Bustos, Braley Introduce ‘Taylor Morris Act’ to Ease Financial Burden for America’s Most Severely Injured Veterans

Staff Writer
Aledo Times Record

Washington, D.C. – Representatives Cheri Bustos (IL-17) and Bruce Braley (IA-01) today introduced the Taylor Morris Act in an effort to ensure that veterans who suffer multiple severe injuries while serving the United States in the line of duty are treated fairly upon their return home.

Current compensation for injuries sustained in combat is capped at $100,000, meaning that a servicemember with two amputated limbs receives the same payment as a servicemember who has lost all four limbs—despite the much greater financial hardship and longer recovery. The Taylor Morris Act, named for an heroic Iowa quadruple amputee injured in Afghanistan, would remove that cap so payments are more appropriate to the injuries sustained.

“Our nation’s wounded warriors, like the one I’m proud to have on our staff, deserve our full support when they return home from the battlefield,” Bustos said. “The brave men and women who have suffered life-altering injuries in service to their country should not be subject to caps that minimize their sacrifice and that of their families, who often spend months displaced to heal alongside them.”

“I first met Taylor in the intensive care unit at Walter Reed. He is one of the bravest men I’ve ever met and I’m honored to name this bill after him,” Braley said. “The fact that more servicemembers are surviving severe injuries due to immediate medical treatment is a great development, but this cap just isn’t fair to our injured veterans and needs to be eliminated.”

“When I sustained my injury in Afghanistan, I had no idea how drastically my life was about to change. With multiple surgeries and years of rehabilitation, I was looking at a lifetime of costs,” Morris said. “I was so very fortunate to receive help from so many people across the United States. But not every person who is critically injured has the same support. This bill will help ease the burden of at least one aspect of recovery."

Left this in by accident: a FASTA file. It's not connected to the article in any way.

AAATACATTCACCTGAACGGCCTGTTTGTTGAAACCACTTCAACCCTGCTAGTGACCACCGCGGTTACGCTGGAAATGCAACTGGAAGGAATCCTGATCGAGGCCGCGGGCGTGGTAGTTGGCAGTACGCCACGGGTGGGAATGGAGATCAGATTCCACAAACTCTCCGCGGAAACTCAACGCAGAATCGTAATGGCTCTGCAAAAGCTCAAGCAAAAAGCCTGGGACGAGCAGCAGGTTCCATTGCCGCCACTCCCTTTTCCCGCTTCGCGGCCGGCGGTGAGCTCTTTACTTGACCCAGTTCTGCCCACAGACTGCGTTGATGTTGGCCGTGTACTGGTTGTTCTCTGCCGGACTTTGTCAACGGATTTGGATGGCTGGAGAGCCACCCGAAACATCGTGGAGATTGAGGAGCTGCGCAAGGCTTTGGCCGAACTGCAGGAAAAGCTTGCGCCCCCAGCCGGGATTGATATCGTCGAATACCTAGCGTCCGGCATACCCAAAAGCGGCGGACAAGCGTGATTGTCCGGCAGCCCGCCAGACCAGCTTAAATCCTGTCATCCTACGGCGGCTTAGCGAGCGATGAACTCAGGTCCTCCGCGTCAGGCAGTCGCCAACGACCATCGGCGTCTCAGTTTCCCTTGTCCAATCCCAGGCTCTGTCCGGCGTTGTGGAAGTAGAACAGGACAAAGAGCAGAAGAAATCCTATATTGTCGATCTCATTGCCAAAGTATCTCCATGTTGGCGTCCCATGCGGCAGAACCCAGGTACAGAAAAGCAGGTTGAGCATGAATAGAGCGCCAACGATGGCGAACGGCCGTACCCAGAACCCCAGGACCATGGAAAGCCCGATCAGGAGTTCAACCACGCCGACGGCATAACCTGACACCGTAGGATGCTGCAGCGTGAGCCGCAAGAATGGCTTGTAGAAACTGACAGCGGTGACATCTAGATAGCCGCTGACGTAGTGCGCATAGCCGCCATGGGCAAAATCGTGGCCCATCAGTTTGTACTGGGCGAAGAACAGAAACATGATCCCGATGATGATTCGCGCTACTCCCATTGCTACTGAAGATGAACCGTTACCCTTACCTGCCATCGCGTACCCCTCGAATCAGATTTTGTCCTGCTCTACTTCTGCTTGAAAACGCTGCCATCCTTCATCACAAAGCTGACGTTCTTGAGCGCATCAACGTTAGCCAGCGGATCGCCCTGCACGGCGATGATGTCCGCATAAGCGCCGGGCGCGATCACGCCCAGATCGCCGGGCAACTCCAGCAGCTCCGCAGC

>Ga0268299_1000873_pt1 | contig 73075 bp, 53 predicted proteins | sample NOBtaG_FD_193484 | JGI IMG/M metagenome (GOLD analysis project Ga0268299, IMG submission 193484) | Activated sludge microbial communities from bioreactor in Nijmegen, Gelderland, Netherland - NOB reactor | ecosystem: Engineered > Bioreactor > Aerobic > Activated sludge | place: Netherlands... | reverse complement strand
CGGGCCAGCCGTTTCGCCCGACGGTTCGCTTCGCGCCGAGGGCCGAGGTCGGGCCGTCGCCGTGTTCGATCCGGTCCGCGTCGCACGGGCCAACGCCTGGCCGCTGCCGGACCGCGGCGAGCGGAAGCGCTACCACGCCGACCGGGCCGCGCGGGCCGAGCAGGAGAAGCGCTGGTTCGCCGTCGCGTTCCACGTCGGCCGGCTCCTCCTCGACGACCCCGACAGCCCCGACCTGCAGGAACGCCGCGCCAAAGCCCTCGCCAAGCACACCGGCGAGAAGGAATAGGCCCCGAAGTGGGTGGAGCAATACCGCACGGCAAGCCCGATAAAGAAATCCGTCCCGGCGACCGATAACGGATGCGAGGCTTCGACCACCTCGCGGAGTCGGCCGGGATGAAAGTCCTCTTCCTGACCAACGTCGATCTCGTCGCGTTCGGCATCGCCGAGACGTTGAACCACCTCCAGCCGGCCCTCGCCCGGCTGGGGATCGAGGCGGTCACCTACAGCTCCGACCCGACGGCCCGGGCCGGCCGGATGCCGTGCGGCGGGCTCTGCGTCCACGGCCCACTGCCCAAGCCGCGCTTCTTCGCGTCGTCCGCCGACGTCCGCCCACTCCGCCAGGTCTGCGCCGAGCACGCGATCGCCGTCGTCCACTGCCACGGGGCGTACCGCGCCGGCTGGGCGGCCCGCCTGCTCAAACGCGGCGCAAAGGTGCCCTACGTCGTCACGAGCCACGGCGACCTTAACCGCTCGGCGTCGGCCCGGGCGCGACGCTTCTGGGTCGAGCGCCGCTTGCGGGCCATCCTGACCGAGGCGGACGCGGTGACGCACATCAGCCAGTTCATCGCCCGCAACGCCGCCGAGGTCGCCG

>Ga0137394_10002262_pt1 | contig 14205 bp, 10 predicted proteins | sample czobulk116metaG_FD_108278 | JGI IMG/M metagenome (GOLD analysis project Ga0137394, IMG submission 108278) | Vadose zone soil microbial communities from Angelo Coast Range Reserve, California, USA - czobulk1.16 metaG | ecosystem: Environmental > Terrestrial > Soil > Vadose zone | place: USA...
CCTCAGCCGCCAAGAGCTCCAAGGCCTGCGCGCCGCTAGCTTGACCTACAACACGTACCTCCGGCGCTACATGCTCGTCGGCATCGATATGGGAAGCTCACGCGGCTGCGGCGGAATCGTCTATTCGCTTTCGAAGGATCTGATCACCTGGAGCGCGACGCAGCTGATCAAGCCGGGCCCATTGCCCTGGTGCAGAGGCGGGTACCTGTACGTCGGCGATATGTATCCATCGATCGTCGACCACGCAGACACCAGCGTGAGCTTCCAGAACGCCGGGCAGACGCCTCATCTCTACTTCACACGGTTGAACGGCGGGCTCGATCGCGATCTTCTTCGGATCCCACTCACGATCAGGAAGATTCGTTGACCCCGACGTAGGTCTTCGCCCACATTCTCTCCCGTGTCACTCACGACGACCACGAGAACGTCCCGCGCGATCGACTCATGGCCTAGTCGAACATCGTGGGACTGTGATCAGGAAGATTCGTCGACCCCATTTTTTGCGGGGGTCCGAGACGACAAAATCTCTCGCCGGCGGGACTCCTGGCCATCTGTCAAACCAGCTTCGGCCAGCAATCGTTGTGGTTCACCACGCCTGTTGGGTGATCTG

Currently, the Traumatic Servicemembers Group Life Insurance (TSGLI) policy provides a one-time lump sum payment designed to help cover immediate financial needs for servicemembers and their families when suffering severe, life-changing injuries, such as limb amputations or the loss of eyesight. This payment is determined by a method that assigns specific dollar amounts to each severe injury, which cannot exceed more than $100,000—the cap that the Taylor Morris Act would eliminate.

This issue has become more critical as more servicemembers than ever are surviving severe injuries—injuries that often result in a significant financial burden for the servicemember and their family.

Morris is a native of Cedar Falls, Iowa and served as a Navy EOD (explosive ordinance disposal) tech in Afghanistan. In May 2012, while clearing a path for his Army Special Forces team, he was badly injured by an IED blast.